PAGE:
How to short a starter solenoid

Updated February 21, 2017

You get in your car; turn the ignition key and all you hear is a clicking sound. This means you have an issue with the starter motor or starter solenoid. Diagnosing the issue by how the car reacts to being started or by the sound the car makes when you try to start it is just about impossible. The best way to determine which component is bad is to short out the starter. With this method, you eliminate the starter from the circuit and send power directly from the battery to the starter motor.

Locate the starter motor under the vehicle. The solenoid bolts to the starter, and the starter typically bolts to the bell housing or transmission housing. It is approximately 8 inches in length and tubular in shape, with several wires extending out of it.

Identify the two metal lugs on the back of the starter solenoid. The lug on the left has a large wire that extends to the ignition. The lug on the right has a jumper wire that goes down to the metal casing on the starter motor.

Place the metal portion of a screwdriver across both lugs. This will short out the solenoid and eliminate it from the circuit so the starter motor has a direct connection to the ignition and to the battery.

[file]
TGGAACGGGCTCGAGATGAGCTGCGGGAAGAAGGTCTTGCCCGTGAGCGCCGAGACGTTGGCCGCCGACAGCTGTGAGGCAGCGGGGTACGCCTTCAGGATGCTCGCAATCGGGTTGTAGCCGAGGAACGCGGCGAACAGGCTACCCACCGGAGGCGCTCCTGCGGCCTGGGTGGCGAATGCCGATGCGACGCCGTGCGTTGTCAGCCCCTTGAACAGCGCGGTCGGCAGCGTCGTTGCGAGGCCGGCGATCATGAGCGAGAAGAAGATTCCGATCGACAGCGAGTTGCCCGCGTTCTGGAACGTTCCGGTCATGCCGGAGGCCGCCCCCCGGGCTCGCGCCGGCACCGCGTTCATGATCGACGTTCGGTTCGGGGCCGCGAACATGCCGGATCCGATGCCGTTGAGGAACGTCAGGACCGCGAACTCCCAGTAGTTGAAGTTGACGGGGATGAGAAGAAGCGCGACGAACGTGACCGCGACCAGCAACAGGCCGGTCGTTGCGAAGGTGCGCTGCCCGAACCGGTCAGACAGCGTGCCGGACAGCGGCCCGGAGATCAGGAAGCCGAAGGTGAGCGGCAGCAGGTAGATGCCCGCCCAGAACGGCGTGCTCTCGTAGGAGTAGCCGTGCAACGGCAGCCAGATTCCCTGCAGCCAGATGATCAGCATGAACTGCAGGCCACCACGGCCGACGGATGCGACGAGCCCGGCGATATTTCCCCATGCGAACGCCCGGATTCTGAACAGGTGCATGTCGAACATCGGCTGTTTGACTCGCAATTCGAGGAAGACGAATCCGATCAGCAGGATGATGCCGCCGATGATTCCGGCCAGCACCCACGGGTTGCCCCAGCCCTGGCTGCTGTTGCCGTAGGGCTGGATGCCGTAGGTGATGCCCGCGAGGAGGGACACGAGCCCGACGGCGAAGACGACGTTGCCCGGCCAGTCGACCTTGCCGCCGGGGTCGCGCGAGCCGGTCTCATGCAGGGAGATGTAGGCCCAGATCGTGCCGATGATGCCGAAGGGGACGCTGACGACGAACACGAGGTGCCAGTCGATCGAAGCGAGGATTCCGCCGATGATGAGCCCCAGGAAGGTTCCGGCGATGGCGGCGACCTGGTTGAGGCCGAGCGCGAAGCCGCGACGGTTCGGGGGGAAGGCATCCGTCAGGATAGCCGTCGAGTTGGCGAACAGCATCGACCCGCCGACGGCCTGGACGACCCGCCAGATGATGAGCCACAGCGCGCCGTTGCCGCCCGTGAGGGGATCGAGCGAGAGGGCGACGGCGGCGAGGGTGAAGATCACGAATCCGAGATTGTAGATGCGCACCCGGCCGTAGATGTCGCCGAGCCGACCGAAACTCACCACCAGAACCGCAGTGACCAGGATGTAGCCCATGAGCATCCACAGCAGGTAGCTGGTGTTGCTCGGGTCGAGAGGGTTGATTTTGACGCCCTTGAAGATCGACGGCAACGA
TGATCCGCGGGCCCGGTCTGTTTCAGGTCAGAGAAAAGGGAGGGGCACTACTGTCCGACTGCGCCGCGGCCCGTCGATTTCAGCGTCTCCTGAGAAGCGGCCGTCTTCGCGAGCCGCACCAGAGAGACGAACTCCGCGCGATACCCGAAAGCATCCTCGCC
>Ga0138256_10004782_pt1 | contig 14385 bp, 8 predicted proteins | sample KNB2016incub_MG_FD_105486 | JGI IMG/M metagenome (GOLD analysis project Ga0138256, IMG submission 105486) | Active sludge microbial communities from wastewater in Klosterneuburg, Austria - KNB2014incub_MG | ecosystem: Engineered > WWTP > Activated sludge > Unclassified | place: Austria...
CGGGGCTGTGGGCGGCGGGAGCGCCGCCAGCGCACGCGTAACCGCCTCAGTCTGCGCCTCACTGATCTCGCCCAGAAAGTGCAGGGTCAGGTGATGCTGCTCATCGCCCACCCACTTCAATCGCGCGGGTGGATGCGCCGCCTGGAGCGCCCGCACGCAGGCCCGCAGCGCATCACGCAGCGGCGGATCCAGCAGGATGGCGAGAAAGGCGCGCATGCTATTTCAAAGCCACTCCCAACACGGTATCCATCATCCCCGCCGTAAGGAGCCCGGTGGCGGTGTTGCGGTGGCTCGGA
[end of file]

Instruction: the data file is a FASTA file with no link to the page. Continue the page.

Hold the screwdriver in place while a second person attempts to start the vehicle. Because the screwdriver has shorted out the solenoid, the engine will not start. Listen to the starter motor. The motor inside the starter should turn on and have a consistent hum. If the motor makes a crackling sound or does not turn on at all, replace the starter. If the starter runs smoothly, replace the solenoid.


Make sure you have the parking brake set on the vehicle when you perform this test. Also, expect some sparks when you short out the starter. This is normal and will not hurt you, provided you only touch the insulated portion of the screwdriver.

Things You'll Need

  • Insulated screwdriver
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About the Author

Since 2006 Zyon Silket has been writing for companies such as SEOWhat, L&C Freelancing and T-Mobile Wireless. He has extensive experience working in supervisory roles within the wireless and Internet technologies fields. Silket is pursuing a Bachelor of Arts in business management and network technologies at Lehigh Carbon Community College.